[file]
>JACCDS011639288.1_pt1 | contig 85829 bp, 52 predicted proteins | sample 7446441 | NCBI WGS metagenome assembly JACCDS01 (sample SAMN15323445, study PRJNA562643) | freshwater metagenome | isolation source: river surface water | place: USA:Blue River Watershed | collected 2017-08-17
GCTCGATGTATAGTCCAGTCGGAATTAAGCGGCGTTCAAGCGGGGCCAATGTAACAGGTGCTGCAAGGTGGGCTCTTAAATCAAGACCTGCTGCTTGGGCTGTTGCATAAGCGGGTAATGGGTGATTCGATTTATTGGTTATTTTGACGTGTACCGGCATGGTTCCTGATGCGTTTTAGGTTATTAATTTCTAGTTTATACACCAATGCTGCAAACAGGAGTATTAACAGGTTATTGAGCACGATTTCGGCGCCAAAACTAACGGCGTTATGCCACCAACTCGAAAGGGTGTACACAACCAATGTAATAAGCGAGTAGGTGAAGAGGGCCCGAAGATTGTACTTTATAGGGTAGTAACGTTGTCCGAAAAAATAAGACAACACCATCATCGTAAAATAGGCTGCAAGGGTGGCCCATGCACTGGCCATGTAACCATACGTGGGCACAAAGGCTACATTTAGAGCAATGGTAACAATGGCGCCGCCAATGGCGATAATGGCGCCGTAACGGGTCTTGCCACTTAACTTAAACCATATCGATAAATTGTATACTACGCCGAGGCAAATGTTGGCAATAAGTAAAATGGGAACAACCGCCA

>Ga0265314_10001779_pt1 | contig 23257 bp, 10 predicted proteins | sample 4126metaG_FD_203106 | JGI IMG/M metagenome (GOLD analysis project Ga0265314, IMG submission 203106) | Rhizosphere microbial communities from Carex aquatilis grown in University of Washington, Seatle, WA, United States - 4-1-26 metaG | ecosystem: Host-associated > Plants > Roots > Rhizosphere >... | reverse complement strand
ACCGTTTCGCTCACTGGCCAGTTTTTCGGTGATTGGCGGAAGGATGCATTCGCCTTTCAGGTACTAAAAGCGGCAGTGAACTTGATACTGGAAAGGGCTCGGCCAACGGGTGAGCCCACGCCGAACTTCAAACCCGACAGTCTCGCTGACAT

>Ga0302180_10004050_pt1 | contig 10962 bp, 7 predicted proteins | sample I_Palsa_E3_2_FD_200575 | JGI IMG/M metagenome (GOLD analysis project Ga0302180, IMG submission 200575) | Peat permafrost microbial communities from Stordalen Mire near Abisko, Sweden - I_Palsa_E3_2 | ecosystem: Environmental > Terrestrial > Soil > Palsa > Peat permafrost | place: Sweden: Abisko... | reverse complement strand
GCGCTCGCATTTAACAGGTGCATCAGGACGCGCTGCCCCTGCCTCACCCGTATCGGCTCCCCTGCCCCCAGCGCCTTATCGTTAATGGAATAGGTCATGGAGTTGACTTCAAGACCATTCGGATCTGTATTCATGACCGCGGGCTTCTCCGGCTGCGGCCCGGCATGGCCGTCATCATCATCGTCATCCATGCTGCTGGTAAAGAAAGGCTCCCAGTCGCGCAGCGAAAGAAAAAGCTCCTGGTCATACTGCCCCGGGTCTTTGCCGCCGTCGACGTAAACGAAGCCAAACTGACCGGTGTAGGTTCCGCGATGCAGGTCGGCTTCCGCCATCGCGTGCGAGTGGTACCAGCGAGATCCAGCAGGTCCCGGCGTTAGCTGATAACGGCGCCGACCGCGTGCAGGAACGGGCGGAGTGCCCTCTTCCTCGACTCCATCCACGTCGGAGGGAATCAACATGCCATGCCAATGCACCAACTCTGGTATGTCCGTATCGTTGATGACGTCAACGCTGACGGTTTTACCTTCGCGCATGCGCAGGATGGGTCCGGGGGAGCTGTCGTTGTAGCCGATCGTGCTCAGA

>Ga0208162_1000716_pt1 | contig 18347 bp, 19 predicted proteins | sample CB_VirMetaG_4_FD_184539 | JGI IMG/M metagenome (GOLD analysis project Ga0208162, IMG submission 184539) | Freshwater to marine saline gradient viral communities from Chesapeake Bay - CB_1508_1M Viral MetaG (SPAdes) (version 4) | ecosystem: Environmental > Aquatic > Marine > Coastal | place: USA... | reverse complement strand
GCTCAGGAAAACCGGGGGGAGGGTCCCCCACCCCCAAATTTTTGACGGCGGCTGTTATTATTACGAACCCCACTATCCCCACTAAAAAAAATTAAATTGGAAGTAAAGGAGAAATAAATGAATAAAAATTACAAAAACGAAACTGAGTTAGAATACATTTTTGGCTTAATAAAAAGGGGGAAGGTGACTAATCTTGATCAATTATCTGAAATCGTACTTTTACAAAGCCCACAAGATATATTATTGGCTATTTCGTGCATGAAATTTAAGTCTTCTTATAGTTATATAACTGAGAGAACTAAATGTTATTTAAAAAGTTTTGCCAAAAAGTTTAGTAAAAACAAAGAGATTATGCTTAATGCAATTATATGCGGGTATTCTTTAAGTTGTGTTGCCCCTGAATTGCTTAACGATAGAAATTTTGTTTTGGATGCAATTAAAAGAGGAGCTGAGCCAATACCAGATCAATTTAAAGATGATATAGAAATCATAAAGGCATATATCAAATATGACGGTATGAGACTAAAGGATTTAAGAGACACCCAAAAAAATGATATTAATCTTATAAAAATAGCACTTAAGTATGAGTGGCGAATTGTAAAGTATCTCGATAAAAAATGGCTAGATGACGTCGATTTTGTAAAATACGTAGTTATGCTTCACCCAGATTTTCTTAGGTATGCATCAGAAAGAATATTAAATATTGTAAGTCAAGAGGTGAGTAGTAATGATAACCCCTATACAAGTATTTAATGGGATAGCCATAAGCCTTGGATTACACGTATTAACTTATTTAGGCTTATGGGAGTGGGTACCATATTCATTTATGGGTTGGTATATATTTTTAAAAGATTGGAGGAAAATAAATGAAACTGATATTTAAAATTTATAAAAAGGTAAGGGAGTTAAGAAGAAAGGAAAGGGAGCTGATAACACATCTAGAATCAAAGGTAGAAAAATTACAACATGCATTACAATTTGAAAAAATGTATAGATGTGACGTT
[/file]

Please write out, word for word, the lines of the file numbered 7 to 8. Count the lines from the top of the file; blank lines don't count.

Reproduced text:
>Ga0208162_1000716_pt1 | contig 18347 bp, 19 predicted proteins | sample CB_VirMetaG_4_FD_184539 | JGI IMG/M metagenome (GOLD analysis project Ga0208162, IMG submission 184539) | Freshwater to marine saline gradient viral communities from Chesapeake Bay - CB_1508_1M Viral MetaG (SPAdes) (version 4) | ecosystem: Environmental > Aquatic > Marine > Coastal | place: USA... | reverse complement strand
GCTCAGGAAAACCGGGGGGAGGGTCCCCCACCCCCAAATTTTTGACGGCGGCTGTTATTATTACGAACCCCACTATCCCCACTAAAAAAAATTAAATTGGAAGTAAAGGAGAAATAAATGAATAAAAATTACAAAAACGAAACTGAGTTAGAATACATTTTTGGCTTAATAAAAAGGGGGAAGGTGACTAATCTTGATCAATTATCTGAAATCGTACTTTTACAAAGCCCACAAGATATATTATTGGCTATTTCGTGCATGAAATTTAAGTCTTCTTATAGTTATATAACTGAGAGAACTAAATGTTATTTAAAAAGTTTTGCCAAAAAGTTTAGTAAAAACAAAGAGATTATGCTTAATGCAATTATATGCGGGTATTCTTTAAGTTGTGTTGCCCCTGAATTGCTTAACGATAGAAATTTTGTTTTGGATGCAATTAAAAGAGGAGCTGAGCCAATACCAGATCAATTTAAAGATGATATAGAAATCATAAAGGCATATATCAAATATGACGGTATGAGACTAAAGGATTTAAGAGACACCCAAAAAAATGATATTAATCTTATAAAAATAGCACTTAAGTATGAGTGGCGAATTGTAAAGTATCTCGATAAAAAATGGCTAGATGACGTCGATTTTGTAAAATACGTAGTTATGCTTCACCCAGATTTTCTTAGGTATGCATCAGAAAGAATATTAAATATTGTAAGTCAAGAGGTGAGTAGTAATGATAACCCCTATACAAGTATTTAATGGGATAGCCATAAGCCTTGGATTACACGTATTAACTTATTTAGGCTTATGGGAGTGGGTACCATATTCATTTATGGGTTGGTATATATTTTTAAAAGATTGGAGGAAAATAAATGAAACTGATATTTAAAATTTATAAAAAGGTAAGGGAGTTAAGAAGAAAGGAAAGGGAGCTGATAACACATCTAGAATCAAAGGTAGAAAAATTACAACATGCATTACAATTTGAAAAAATGTATAGATGTGACGTT